Although a premature birth can lead to impaired cognitive skills, most babies will end up performing well in school, according to new research.

Despite prior studies suggesting that preemies go on to struggle academically, findings from Policy Research at Northwestern University and Northwestern Medicine indicate two-thirds of babies born at 23 or 24 weeks were ready to start kindergarten on time.

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"What excites me about this study is that it changes the focus for the clinician and families at the bedside from just focusing on the medical outcomes of the child to what the future educational outcomes might be for a child born early," study author Dr. Craig Garfield said in a statement.

In the study, published in JAMA Pediatrics, researchers analyzed data from more than 1.3 million babies born with gestational ages of 23 to 41 weeks who were enrolled in the Florida public school system. Their vital statistic records were matched with their school records to see if being born early affected how they did in school.

The findings revealed that babies born extremely early often didn’t do well on standardized tests, but those born 25 weeks or later performed almost as well as full-term infants. The scientists were surprised to discover that 2 percent of the kids even achieved gifted status in school, meaning they performed exceptionally well in the classroom.

"While some people might be troubled that very premature infants tend to score well below their full-term peers on standardized tests, I believe that the glass is more than half-full," said senior author David Figlio.  "Most infants born at 23 to 24 weeks still demonstrate a high degree of cognitive functioning at the start of kindergarten and throughout school."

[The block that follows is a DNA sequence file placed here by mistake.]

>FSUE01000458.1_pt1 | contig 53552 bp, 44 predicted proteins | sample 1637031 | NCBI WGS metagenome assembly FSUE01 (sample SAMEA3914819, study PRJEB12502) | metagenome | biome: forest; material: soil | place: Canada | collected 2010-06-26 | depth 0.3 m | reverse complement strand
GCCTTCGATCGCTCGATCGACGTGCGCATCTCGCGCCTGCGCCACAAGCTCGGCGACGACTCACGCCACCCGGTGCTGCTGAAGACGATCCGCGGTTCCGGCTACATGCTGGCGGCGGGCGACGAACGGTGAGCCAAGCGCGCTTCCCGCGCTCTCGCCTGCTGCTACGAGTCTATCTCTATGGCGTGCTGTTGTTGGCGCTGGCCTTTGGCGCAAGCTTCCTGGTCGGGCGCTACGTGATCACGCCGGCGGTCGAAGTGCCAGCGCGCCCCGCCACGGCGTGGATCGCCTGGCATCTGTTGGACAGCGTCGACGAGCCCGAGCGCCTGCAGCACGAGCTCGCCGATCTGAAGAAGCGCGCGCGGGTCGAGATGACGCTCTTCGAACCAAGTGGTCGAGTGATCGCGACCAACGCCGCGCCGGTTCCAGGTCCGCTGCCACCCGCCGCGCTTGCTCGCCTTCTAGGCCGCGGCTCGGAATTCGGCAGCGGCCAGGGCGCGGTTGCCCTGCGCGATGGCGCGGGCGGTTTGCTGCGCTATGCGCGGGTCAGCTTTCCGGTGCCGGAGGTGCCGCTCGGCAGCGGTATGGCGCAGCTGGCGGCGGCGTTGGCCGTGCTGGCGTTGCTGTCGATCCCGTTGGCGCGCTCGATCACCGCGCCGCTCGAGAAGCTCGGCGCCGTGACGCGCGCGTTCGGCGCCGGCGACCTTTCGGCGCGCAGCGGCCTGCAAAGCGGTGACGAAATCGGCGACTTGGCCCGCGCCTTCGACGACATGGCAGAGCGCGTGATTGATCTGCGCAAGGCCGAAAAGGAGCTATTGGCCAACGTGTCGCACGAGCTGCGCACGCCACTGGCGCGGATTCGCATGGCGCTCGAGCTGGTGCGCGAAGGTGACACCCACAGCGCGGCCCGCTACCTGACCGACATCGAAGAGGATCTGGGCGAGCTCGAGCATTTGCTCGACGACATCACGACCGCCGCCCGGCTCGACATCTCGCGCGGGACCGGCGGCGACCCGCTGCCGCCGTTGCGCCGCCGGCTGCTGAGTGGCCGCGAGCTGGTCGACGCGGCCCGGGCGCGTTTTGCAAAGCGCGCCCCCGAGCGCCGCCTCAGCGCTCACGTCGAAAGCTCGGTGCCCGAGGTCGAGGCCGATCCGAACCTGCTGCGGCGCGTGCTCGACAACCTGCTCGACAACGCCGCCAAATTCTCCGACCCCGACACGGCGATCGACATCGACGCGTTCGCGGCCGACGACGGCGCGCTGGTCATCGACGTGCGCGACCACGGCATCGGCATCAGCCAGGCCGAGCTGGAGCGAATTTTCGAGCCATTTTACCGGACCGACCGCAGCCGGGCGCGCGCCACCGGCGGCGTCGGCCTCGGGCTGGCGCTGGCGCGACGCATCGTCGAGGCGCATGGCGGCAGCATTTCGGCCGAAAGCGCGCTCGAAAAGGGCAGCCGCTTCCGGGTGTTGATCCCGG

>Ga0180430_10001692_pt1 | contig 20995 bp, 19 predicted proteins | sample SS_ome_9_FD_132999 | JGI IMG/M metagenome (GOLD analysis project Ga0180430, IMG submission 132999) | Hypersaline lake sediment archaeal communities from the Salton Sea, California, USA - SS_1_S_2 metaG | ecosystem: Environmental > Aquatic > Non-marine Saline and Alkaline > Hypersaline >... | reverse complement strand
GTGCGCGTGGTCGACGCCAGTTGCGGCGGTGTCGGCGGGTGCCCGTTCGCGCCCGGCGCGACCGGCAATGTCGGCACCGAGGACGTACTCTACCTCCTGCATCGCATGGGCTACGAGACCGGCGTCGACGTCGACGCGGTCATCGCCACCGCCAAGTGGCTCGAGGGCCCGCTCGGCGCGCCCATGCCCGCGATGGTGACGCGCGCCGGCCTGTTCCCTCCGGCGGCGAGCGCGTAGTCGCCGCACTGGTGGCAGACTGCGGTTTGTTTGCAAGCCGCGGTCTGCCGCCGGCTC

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Although the study included a large set of data, it doesn’t account for outside factors that may have helped preemies to succeed in school such as biological make-up or extra support from family or teachers, Garfield noted.

"Our future work in this area will focus on what parents and service providers can do to help future premature children to achieve their full potential," Garfield said.

Any baby that is born three weeks or earlier before they are due is considered a preemie. Most often, the earlier a baby is born, the more complications they will face. In the infant’s first weeks of life, complications can already begin including problems with breathing, temperature control, metabolism, the immune system, and heart and brain function. Long-term complications can also occur such as cerebral palsy, vision problems, behavioral and psychological issues, and chronic health problems, according to Mayo Clinic.  

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